Sunday tornadoes bring back devastating memories
All I can think about this week is how horrible I feel for the victims of the tornadoes in central Arkansas. Like many of you out there, I watched the weather coverage Sunday night—mainly because I wanted to make sure we weren’t in the direct path of the storm—and I saw how Mayflower and Vilonia were damaged due to the storms.
While I was relieved the storm was way to our north, my heart broke for those affected by them. My relief became someone else’s burden.
We sit at home and track the storms. I’m guilty of thinking how cool it is that meteorologists can track storms so accurately. I have to admit it’s pretty awesome to see the storm on radar. It’s nothing like it used to be. We can actually see the rotation on the screen now. Technology has brought us long way, but what it hasn’t done is lessen the impact of the storm for those affected.
For some, loved ones were lost, and they are never coming back. In the blink of an eye, they are gone; taken away by an act of nature.
For others, sunrise brought the opportunity to sift through the rubble to find what’s left of their belongings. The lucky ones are the ones with the rubble to sift through. The news reported some homes were “simply gone.” For those, there is no rubble. Everything is just gone.
This catastrophic event in our state happened to coincide with the third anniversary of the last Vilonia tornado and Alabama tornadoes. Most consider my family victims of the storm but we are not victims. We are survivors. There is a big difference.
Over the last three years, I often think about that day and the days that followed. In less than a minute, lives were changed. In those moments when you have absolutely nothing, I believe true character is seen. You will either lay down and throw a pity party or fight to get back to what you consider a normal life. I am proud to say we got our life back.
In the three years that have passed, healing has occurred. The towns are beginning to rebuild, and families are trying to move past the devastation they experienced.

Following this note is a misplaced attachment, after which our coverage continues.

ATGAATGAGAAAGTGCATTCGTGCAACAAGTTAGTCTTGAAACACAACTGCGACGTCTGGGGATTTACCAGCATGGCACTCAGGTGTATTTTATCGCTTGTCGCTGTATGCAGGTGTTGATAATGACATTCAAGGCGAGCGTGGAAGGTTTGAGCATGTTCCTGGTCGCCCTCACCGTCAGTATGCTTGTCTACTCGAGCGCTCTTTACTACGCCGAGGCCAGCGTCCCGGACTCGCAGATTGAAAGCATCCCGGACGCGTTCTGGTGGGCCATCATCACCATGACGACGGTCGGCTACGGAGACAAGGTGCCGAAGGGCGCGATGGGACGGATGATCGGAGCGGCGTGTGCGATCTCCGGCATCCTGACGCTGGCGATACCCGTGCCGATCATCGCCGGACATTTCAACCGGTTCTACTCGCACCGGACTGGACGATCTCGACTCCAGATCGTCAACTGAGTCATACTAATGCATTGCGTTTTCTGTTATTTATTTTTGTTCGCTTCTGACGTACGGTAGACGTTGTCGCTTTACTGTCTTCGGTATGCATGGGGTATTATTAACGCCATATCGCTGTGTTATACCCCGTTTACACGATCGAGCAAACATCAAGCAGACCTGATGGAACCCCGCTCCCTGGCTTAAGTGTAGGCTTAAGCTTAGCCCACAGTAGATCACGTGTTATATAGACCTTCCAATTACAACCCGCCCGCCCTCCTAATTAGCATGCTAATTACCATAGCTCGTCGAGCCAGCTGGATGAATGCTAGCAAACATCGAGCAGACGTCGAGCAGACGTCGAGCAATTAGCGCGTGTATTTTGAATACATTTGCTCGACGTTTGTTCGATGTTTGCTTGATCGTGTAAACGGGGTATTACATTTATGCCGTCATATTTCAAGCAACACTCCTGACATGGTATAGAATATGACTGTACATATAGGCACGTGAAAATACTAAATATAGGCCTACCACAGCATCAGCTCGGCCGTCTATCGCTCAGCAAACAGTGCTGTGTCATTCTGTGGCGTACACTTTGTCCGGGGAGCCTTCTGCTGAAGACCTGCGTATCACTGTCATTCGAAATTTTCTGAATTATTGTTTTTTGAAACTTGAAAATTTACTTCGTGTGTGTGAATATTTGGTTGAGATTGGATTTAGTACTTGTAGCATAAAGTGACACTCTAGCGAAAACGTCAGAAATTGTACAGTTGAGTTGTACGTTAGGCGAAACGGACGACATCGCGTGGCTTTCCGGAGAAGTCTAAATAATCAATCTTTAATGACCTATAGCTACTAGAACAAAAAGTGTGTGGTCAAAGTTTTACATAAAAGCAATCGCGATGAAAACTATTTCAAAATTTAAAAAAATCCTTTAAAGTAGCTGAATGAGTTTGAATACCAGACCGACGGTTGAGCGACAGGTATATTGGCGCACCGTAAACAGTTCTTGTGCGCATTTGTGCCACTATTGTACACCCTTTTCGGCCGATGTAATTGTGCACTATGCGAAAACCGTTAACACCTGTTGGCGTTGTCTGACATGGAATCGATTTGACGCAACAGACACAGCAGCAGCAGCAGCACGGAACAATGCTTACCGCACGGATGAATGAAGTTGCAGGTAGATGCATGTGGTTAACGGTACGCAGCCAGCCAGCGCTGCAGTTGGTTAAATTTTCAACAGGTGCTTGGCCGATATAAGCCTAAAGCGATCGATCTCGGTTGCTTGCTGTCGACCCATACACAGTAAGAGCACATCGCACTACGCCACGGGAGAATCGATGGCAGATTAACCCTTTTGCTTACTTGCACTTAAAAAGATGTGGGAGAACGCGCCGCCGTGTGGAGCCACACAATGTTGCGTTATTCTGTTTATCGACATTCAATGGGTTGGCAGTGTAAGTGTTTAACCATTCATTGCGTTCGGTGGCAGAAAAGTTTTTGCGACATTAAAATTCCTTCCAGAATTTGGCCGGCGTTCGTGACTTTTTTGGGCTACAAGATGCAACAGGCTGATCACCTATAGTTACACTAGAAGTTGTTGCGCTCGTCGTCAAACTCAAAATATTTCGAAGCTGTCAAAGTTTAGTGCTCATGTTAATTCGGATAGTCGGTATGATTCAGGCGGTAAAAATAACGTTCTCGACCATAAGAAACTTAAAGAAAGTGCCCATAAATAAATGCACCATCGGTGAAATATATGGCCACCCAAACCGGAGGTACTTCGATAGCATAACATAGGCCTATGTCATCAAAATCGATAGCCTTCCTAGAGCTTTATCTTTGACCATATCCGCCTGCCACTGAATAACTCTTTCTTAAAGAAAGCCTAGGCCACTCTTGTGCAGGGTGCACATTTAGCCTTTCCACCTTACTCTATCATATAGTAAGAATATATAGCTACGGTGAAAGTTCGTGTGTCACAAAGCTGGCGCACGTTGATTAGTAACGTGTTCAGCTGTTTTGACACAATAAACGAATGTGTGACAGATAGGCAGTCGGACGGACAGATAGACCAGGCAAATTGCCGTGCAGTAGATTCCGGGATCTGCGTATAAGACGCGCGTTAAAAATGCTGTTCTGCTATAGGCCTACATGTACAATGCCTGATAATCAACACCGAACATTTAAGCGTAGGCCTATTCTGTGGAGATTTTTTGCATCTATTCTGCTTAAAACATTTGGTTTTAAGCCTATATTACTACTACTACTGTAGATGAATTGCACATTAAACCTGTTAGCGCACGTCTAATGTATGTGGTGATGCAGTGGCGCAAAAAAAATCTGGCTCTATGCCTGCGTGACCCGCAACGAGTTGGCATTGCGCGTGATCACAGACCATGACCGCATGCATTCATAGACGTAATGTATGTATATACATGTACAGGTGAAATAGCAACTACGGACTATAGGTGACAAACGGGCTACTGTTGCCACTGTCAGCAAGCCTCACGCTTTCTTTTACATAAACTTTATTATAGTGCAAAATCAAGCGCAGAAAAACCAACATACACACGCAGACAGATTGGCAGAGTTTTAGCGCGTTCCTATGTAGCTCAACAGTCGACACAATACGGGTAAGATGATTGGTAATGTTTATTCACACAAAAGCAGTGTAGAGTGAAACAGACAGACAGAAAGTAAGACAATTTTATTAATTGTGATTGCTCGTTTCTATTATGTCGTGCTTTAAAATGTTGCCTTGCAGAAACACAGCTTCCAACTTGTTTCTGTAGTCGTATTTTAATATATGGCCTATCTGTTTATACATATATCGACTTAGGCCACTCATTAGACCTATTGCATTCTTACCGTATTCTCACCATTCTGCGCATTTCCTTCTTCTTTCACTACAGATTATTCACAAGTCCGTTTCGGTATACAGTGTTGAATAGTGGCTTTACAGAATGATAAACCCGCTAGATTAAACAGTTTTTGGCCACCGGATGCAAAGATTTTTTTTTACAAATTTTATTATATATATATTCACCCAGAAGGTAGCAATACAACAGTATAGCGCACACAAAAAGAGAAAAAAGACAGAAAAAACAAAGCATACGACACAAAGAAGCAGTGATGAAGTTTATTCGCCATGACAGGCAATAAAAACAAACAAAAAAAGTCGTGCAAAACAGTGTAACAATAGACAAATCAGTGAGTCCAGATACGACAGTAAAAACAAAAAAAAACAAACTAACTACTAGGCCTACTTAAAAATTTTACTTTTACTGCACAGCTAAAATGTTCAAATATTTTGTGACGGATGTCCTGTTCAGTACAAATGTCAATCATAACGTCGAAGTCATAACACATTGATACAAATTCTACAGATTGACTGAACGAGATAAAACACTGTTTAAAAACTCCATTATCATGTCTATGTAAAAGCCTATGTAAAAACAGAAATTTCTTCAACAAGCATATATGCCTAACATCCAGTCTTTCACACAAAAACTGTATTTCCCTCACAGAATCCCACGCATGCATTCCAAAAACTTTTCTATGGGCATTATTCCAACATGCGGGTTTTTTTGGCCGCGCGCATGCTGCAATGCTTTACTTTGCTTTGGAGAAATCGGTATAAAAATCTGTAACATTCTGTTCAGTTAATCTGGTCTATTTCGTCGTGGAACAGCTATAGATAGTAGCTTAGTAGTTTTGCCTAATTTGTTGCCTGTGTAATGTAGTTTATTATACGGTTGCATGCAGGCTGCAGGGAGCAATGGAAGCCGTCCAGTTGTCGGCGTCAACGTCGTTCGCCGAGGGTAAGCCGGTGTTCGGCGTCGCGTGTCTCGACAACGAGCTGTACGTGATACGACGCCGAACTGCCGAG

I personally knew four people who died on April 27, 2011. Each April I can’t help think about them. Every year since 2011, I’ve grieved for these individuals and their families, but this year, I have hope that the pain of their loss is beginning to lessen for them.
My friend Heather lost both her parents that day. She adopted a baby boy named Noah last year. She misses her mom and dad, but she’s at peace with the loss. Patricia and Don were wonderful people. Patricia sang gospel music. She released several CDs during her career and won several awards as an independent artist. I still can’t listen to her music without crying. One day, I hope that I can because she had such a beautiful voice.
Jimmy’s cousin, Alicia, lost her mother that day. It took rescue workers days to find her after the storm. I will never forget when we heard the news. Jimmy was so upset because people were trying to help us sift through the debris and they were still searching for his cousin’s mother. Alicia took the news really hard. She is finally trying to push past how she lost her mother, and is moving toward trying to remember she’s in Heaven.
My friend Vicky was a paramedic. She is the fourth person I knew who died that day. She was a rock. If I was sick or hurt, I wanted her taking care of me. She was with her niece that day. I don’t know all the specifics. Just that they were together when the storm hit, and I have no doubt Vicky comforted the little girl until the end. That’s the way she was. She brought comfort to those who needed it even when she knew the situation was dire.
Even after three years, these and the 30 other lives lost in Phil Campbell and Hackleburg are still missed. The communities have tried to rebuild. It’s really hard when you’ve lost so much that can’t be replaced.
I have begun to find comfort in knowing that God was there with me in those moments when I thought I might surely die. The Lord brought me peace, strength and courage during the storm. He held my hand in the days, weeks, and months afterwards so I know He was with my friends on that day as well.
We all want to help the victims and survivors of the Central Arkansas tornadoes. We can pour money into various organizations. We can go and help them rebuild, but the best thing anyone did for me during my time of need was say a prayer for my family.
Melissa Cason is the staff writer for the Advance Monticellonian. She can be contacted at 367-5325.